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I have an entry in my local machine's /etc/fstab to mount an NFS partition on a remote host:

remotehost:/ /media/blabla nfs4 defaults,nobootwait 0 0

When I try to boot the machine while the remote host is down, the boot process halts with an error.

mount.nfs4: Connection timed out
mountall: mount /media/blabla [915] terminated with status 32

I have to bring the remote host back up before I can get my machine to boot. Now, if the partition is local I would be able to solve this using the nobootwait option, but it doesn't help here.

How can I set this up to ignore mount errors and boot normally even for remote partitions?

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up vote 1 down vote accepted

You can add the noauto flag in /etc/fstab to make the system not try to mount a particular file system automatically during the boot process. It's the opposite of the default auto, and noauto is commonly seen on file systems hosted on removable media such as CDs, floppies, removable hard disks, etc. It also works well for network file systems or if you simply for any reason need to control the mounting in more detail than the settings in fstab allows. This works for any file system type, not just NFS file systems.

Once the file system(s) in question have been set noauto, you can add or edit a late init script to background a mount on the file systems in question. If the host is reachable it will finish quickly, and if the host is not reachable (network is down, host is down, whatever), it will (should; you never quite know with NFS) sit there in the background and wait for the timeout.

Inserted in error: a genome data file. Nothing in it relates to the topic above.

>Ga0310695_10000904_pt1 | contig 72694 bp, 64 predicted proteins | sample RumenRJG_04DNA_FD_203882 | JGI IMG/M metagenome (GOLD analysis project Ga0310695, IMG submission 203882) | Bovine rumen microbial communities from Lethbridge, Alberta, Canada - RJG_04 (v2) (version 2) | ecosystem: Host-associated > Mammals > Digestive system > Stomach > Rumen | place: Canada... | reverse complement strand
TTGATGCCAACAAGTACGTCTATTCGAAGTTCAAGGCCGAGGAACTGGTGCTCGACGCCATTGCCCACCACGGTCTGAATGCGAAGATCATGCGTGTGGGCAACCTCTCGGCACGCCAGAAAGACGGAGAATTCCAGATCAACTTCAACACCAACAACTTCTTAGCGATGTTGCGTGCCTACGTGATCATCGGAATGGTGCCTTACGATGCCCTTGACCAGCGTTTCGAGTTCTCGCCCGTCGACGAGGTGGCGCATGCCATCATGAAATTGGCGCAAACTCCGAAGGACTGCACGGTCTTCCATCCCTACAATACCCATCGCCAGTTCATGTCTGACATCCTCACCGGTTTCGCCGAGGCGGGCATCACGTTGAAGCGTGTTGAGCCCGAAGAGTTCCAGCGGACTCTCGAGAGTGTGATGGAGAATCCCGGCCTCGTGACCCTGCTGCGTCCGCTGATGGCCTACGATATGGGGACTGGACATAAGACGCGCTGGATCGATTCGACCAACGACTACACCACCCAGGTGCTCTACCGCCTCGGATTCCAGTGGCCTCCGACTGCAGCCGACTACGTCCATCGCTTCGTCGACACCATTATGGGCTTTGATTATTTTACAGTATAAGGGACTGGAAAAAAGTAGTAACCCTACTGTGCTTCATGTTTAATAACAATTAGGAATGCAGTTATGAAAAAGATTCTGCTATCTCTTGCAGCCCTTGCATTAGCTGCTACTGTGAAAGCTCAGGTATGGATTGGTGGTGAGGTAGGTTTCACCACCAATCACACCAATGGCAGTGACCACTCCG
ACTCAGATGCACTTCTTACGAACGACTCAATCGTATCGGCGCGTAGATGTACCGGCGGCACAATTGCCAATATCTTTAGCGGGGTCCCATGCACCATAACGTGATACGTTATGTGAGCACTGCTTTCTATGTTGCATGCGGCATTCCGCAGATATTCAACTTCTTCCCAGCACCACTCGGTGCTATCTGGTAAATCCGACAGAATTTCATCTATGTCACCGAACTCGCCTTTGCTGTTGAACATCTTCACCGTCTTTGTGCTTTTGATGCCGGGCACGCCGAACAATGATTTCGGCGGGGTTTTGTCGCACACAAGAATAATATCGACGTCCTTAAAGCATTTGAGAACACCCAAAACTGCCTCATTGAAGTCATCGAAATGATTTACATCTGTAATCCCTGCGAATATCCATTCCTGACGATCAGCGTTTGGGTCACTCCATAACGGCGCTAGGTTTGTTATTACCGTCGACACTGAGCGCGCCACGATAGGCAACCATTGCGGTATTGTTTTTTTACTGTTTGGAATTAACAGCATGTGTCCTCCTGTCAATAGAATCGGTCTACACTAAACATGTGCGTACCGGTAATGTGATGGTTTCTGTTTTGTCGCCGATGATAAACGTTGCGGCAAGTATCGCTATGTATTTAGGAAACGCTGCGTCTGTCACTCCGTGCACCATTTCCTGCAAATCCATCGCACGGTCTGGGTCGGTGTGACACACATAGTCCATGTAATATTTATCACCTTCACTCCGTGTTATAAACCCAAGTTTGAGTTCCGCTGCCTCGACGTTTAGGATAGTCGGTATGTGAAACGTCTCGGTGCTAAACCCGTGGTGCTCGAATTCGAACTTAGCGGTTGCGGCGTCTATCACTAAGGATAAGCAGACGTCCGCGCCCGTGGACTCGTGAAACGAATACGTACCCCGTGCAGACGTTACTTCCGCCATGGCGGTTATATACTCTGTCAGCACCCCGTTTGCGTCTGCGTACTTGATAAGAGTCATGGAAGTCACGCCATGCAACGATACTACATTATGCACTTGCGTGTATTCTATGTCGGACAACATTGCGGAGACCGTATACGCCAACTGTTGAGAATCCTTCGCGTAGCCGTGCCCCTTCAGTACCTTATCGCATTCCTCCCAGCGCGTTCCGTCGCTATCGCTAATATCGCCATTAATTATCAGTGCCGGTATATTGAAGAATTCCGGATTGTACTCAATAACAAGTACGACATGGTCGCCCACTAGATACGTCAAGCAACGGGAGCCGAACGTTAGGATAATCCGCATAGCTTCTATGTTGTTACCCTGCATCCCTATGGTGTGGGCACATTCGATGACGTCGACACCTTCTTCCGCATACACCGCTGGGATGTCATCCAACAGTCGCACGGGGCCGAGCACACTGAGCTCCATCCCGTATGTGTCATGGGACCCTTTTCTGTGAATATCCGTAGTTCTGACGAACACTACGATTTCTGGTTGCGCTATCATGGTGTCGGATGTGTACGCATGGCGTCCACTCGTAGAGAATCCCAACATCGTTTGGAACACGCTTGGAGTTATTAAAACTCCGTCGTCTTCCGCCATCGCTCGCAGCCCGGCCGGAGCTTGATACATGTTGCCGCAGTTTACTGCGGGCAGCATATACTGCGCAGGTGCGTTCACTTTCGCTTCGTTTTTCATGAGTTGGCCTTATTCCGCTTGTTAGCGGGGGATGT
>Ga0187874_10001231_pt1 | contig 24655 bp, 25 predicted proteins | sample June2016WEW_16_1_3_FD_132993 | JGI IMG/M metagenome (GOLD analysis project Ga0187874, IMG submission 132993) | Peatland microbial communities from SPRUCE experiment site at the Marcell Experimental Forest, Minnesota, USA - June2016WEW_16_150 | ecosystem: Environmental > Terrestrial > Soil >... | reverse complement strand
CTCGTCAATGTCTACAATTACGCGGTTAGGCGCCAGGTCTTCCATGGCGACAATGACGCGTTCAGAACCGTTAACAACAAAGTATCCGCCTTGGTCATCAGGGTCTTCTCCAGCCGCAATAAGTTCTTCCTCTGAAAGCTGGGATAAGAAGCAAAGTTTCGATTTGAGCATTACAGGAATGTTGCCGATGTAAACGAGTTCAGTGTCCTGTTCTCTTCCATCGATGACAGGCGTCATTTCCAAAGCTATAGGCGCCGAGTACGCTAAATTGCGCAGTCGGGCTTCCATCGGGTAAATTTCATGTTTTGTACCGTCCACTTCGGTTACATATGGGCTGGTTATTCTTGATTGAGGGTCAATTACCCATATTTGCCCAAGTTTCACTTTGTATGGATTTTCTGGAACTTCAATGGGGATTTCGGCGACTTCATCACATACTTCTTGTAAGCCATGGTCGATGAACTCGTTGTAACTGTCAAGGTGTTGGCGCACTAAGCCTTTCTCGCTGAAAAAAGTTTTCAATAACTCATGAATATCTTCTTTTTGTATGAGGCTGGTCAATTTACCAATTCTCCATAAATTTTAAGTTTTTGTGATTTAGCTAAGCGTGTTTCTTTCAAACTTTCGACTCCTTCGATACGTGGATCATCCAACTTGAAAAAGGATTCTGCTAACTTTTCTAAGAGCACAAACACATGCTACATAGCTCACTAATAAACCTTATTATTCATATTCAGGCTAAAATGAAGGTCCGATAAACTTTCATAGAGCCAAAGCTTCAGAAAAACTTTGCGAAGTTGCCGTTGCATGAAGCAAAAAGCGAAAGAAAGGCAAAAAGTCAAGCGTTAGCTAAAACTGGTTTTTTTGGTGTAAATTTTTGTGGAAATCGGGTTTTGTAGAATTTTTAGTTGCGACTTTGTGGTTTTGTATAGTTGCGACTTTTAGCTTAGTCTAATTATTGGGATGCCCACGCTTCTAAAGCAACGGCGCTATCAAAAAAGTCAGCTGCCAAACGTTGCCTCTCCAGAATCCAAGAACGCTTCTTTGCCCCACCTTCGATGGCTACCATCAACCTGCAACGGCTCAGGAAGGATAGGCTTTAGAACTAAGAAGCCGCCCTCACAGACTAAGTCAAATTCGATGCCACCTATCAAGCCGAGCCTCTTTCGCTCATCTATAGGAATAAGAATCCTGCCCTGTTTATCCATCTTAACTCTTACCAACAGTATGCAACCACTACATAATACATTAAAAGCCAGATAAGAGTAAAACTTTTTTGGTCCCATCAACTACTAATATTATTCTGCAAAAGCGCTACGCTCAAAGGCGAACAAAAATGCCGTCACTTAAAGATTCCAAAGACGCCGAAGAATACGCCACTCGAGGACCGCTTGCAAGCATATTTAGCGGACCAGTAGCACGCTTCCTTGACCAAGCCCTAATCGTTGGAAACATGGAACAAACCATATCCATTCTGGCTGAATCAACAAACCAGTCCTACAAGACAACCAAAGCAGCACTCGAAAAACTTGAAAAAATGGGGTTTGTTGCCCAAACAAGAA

This approach does depend on nothing during or shortly after the boot process needing access to anything on that file system, but since that's the case in your situation, it should work.

To recap, in /etc/fstab set the relevant file system(s) to noauto:

remotehost:/ /media/blabla nfs4 defaults,nobootwait,noauto 0 0

and in for example /etc/rc.local (the specifics will depend on your distribution, but /etc/rc.local or /etc/rc.d/local might be good places to start):

mount /media/blabla &

The ampersand causes the mount process to be spawned in the background, where it will sit and wait until the mount either succeeds or times out. If you don't want any potential error output cluttering up the console, you can go fancy by redirecting its output to /dev/null:

mount /media/blabla 2>&1 >/dev/null &
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